Journalists Kathy M. Newbern and J.S. Fletcher recently sailed on Rotterdam to Norway and they wrote a wonderful piece about their experience.
Photo courtesy of Kathy Newbern.
NORWAY – Norway has earned the moniker Land of the Midnight Sun because from May through July, the sun never completely sets north of the Arctic Circle, which comprises about half of the 16,000 miles of Norway’s coastline. Southern Norway receives about 20 hours of sun. However, from November through January, the sun never rises above the horizon in the north, with daylight hours very short in the south.
Our mid-September visit gave us a glimpse of months to come as the days were shortening and the weather was growing colder – we even experienced snow on one of the mountains. Guarded by the Gulf Steam ocean current, however, the coastline has higher temperatures and more precipitation than expected at such northern latitudes.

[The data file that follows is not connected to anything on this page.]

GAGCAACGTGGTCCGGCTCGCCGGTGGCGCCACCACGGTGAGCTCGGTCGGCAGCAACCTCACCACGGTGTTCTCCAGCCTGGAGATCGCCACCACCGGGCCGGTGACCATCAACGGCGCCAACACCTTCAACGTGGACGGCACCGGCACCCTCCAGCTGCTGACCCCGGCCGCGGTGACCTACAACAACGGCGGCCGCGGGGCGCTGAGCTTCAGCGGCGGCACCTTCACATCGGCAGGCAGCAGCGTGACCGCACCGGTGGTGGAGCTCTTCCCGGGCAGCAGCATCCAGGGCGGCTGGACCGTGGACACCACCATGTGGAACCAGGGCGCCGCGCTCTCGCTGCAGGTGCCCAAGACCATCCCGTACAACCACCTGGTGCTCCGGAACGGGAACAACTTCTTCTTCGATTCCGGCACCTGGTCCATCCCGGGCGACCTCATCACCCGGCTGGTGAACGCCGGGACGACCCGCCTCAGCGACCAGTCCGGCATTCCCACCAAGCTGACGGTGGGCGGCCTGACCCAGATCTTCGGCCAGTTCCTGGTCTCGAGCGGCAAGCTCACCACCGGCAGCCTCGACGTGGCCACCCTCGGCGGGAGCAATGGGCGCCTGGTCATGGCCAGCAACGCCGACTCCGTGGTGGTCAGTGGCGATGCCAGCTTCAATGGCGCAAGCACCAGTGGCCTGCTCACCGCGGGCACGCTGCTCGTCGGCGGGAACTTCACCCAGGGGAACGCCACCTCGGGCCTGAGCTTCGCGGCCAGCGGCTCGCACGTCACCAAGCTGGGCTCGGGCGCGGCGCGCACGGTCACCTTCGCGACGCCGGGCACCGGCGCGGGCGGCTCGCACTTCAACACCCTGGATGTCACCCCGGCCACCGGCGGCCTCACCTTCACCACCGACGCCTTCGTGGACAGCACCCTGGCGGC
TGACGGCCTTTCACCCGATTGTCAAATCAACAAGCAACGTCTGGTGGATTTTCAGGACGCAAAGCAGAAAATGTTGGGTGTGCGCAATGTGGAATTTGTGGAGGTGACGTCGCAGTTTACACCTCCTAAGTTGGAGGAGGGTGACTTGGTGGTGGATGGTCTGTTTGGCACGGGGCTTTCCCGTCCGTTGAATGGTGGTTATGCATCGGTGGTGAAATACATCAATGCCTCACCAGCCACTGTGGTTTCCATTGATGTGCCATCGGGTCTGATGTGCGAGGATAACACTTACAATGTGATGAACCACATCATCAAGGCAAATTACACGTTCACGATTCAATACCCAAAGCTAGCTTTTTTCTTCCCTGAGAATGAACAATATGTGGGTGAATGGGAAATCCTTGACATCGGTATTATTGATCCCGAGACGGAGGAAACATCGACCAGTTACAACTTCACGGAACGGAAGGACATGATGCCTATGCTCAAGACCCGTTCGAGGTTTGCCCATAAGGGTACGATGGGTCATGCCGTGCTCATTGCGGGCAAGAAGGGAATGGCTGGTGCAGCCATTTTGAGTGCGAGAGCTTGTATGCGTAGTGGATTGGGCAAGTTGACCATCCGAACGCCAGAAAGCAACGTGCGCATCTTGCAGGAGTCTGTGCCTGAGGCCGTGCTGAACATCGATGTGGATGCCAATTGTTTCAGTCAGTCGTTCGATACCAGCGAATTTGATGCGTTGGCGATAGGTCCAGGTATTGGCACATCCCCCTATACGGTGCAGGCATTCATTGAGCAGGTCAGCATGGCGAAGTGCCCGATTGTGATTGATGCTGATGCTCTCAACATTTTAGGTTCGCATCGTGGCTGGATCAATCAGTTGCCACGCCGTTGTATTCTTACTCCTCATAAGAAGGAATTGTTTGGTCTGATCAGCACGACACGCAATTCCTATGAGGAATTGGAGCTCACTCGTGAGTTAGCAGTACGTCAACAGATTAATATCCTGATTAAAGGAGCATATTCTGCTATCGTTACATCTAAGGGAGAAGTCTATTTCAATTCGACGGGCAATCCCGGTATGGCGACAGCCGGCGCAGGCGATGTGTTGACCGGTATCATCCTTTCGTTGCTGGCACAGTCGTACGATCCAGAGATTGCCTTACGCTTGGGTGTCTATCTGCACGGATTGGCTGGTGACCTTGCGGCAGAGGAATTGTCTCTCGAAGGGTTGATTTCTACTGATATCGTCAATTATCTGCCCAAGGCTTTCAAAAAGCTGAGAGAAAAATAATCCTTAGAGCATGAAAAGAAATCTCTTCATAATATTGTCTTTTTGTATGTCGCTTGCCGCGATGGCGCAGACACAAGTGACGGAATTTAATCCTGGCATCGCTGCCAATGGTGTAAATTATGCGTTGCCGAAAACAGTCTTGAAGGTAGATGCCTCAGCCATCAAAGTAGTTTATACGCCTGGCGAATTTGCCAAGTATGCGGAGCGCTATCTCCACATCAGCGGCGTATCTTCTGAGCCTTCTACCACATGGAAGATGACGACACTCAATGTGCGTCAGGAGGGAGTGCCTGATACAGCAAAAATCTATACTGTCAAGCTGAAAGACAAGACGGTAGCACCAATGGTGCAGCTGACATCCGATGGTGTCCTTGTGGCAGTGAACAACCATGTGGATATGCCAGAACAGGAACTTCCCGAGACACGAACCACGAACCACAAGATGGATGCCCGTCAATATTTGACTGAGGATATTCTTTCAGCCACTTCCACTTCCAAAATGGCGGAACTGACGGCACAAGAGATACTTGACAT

Norway is especially known for its fjords, for its majestic and steep mountains and for the Vikings who inhabited the area for centuries and have been credited with finding North America before Columbus did. What we found during our week’s cruise about Holland America Line’s MS Rotterdam were an admiration for the hearty souls who claimed this area, an understanding of how important sailing and navigation was to its development, and an appreciation of how nature can create such a marvelous land.
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